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Before You Divorce, Try This

 

BEFORE GIVING UP ON A BAD MARRIAGE . . .

            I have helped people create a peaceful divorce once they decide to go that way, but I have never advised anyone to get a divorce. One reason is that the heartache it cures is seldom as great as the heartache it creates, especially when dependent children are involved.

The other reason is that God may have joined the couple together, and as the first part of Matthew 19 says, who am I, what authority do I have, to separate what God may have joined together? So, what if you think you’ve tried everything, and it’s time to give up?

For the person who is wanting divorce: If your bodies, hearts and minds used to dance with each other and can’t anymore, it’s likely because the music has changed, inside your heart. It may have happened as your body, job, family, situation and peer group were changing. Perhaps your situation is different now, and so too is your personality. Maybe you’ve lost some of your old desires and interests, and new ones have emerged. It may feel to you like some new dance music is playing in your heart, and one or both of you don’t know how to dance to it.

It’s sad and frightening when your mate cannot hear the music of your heart, but it’s usually in part because you aren’t singing and dancing the tune at home. Perhaps for fear of immediate rejection, you have failed to communicate those new interests and desires. That just guarantees you rejection in the long run, and marriage is about the longest run of all in this life.

When you no longer want to communicate, you’ve reached he point when you can least afford not to communicate. At such a time, certain words need to be said, whether or not you feel like saying them. And they need to be acted on in follow-up, again, regardless of your feelings. These words and actions by you alone may not save your marriage, but they will save your self-respect.

If you can’t rise above feelings and passion to act on faith and principle, if you don’t think of loved ones as well as yourself, if you don’t use your head to guard your heart, your heart will surely burn itself out and die a lonely death. So what else can you do?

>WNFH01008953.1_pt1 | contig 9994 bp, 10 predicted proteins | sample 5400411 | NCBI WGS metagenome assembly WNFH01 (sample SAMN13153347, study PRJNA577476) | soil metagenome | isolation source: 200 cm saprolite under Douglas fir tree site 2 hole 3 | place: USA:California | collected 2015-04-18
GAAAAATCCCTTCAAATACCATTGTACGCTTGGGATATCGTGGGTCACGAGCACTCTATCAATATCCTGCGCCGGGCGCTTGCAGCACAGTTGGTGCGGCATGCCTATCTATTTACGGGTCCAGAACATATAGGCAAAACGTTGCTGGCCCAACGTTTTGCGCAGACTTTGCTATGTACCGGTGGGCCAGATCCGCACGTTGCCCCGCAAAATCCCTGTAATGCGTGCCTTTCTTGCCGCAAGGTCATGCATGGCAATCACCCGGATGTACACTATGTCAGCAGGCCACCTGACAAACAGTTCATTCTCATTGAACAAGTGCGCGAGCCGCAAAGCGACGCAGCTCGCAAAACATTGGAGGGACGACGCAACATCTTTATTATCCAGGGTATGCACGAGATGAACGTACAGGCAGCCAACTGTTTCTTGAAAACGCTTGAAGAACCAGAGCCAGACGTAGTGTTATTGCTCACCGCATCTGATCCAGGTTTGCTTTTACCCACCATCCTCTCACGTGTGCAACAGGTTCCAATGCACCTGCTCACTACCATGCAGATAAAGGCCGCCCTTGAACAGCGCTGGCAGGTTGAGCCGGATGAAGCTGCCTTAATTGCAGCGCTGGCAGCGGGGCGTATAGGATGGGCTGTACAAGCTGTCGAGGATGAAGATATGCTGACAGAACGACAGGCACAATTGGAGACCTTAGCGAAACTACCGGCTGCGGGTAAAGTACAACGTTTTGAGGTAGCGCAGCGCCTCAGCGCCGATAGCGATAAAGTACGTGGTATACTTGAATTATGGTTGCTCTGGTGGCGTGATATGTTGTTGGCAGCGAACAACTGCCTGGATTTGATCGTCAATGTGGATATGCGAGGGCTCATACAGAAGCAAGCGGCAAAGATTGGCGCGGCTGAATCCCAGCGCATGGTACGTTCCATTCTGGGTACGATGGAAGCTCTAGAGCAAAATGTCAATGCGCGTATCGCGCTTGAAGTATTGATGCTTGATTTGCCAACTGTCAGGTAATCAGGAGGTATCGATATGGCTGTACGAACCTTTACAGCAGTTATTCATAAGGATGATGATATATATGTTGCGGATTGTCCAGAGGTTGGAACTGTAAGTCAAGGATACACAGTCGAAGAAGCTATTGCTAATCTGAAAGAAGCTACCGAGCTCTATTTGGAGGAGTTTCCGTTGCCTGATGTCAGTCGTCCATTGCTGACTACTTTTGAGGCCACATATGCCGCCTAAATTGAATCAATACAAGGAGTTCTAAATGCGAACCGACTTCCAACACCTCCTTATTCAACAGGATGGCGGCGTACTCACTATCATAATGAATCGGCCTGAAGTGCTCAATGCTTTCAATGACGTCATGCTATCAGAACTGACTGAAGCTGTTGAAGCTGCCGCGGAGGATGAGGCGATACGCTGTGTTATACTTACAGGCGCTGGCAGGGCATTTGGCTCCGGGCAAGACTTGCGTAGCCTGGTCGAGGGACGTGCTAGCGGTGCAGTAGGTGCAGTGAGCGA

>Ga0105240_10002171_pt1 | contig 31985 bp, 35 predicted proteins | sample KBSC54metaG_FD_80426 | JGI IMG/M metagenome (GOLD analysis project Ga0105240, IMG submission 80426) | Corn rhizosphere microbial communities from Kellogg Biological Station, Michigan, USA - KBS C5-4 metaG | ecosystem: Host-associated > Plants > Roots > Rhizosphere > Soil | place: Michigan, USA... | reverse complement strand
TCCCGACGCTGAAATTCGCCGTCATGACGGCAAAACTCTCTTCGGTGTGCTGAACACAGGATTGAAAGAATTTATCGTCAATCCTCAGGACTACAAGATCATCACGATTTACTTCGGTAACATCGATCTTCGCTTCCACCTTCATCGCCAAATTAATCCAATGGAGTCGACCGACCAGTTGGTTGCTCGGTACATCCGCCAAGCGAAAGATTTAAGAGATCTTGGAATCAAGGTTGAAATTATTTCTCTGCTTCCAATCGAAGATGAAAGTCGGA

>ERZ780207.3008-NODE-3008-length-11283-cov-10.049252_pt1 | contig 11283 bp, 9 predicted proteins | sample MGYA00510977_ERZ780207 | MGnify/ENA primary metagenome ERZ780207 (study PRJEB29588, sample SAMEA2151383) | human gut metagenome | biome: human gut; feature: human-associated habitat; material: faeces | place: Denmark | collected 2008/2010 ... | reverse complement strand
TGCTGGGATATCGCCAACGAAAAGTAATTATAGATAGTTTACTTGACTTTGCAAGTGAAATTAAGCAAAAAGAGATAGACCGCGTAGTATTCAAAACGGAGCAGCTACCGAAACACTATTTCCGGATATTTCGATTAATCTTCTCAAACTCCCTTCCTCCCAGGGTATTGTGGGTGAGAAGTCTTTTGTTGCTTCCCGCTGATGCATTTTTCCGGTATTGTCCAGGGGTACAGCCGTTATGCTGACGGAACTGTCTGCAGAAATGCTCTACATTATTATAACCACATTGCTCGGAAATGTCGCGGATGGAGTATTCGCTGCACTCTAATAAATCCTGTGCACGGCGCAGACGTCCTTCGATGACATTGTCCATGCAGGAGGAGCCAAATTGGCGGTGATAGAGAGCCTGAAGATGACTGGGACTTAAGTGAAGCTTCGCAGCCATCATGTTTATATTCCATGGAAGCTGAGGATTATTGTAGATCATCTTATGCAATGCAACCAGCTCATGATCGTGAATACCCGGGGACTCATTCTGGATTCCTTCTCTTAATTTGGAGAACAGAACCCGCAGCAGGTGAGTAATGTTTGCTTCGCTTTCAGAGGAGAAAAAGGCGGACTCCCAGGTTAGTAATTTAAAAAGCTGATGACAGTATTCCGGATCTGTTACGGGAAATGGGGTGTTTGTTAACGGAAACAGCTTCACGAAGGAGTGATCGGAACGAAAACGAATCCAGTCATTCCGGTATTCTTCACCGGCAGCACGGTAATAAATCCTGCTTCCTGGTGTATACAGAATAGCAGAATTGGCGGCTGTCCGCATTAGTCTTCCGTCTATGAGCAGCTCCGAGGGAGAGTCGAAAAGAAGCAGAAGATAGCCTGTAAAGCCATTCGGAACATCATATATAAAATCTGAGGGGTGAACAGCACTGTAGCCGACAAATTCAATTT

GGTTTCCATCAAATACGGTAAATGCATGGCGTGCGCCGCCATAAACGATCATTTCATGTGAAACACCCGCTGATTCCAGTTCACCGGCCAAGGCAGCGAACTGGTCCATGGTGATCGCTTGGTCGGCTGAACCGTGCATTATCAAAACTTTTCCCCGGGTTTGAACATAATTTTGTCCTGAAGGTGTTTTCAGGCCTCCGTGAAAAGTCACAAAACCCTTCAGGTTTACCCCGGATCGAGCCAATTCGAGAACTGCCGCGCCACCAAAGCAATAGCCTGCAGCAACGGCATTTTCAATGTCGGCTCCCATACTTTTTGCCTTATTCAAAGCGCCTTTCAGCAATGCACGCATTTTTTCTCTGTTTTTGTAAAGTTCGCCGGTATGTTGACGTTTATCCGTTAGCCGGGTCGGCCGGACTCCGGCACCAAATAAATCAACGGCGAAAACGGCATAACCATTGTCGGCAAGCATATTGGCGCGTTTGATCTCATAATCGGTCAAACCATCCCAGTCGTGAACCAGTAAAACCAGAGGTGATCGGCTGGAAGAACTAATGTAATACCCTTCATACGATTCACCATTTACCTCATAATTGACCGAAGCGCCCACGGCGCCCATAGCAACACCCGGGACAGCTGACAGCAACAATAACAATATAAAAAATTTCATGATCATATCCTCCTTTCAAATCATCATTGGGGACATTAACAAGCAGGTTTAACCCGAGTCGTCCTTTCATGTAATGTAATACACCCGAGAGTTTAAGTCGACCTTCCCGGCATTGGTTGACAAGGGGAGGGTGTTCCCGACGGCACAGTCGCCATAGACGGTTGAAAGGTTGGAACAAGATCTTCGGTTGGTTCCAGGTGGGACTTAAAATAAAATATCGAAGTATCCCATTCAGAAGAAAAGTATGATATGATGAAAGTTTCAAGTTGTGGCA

First, don’t say you’re no longer in love with him, or that you have no more feeling for her. Those words usually trigger huge hurt, fear and defensiveness. You’re going to get twenty questions per day for awhile about where the love went, to whom, how and why. It ain’t pretty, and there’s no end to it, so just don’t say those words.

It’s important that you think of your spouse and the marriage and see how the things you desire would help them as well as you. Then explain this to your spouse as a win-win deal, good for all concerned. If it doesn’t seem that it will help anyone but you, you are being selfish, and if allowed to fester, that attitude will kill a marriage. 

Work hard to remember a time years ago when you two enjoyed something like what you are wanting now. Explain how charming, delightful, and fun your spouse seemed to you then. Explain what you all used to do together, the personality your spouse used to enjoy expressing to you, and how all that inspired your romantic feelings in the past. Don’t say that your feelings “would grow if” or “used to grow when.” Call it forth now: “Let’s do this together.” And how is a spouse to respond?

Whatever your partners ask you for, don’t say that you don’t want that, or that you can’t do or enjoy that. It’s better to say that you’ve lost touch with that desire, but you believe it’s down in you somewhere, and you’re going to try to get back in touch with it. After all, you too want them to do with you more things than they want to do, so do unto others as you would have them do unto you.

It is wise for you to act on your faith now and not your fear, to move toward your spouse, and to focus on grace instead of grudges and guilt. This is the time for you to help each other discover some new feelings and activities.

For both of you: Once you’ve agreed on what you need to do to bring back the feelings, commit to doing those things for a period of time, whether you feel like it or not. Don’t share negative feelings, or the fear that this won’t work, until the time is up. Shorter marriages with no kids may need a month or two of trying this, and longer ones with children will need and deserve several months.

Your marriage is just too important to too many people to blow taps on it before giving it your best shot. That means offering to teach your mate gently and patiently how to dance with you to your heart’s new music. Just as important, invite and accept their invitation to do the same for you. Otherwise, trust me, you’ll have no lasting peace in either your marriage, your divorce, or a new relationship.

Dr. Paul Schmidt is a psychologist life coach you can reach at [email protected], 502 633 2860.

About Dr. Paul Schmidt, PhD

Dr. Paul Schmidt, PhD is a psychologist life coach with offices in Louisville and Shelbyville, KY, 502 633 2860.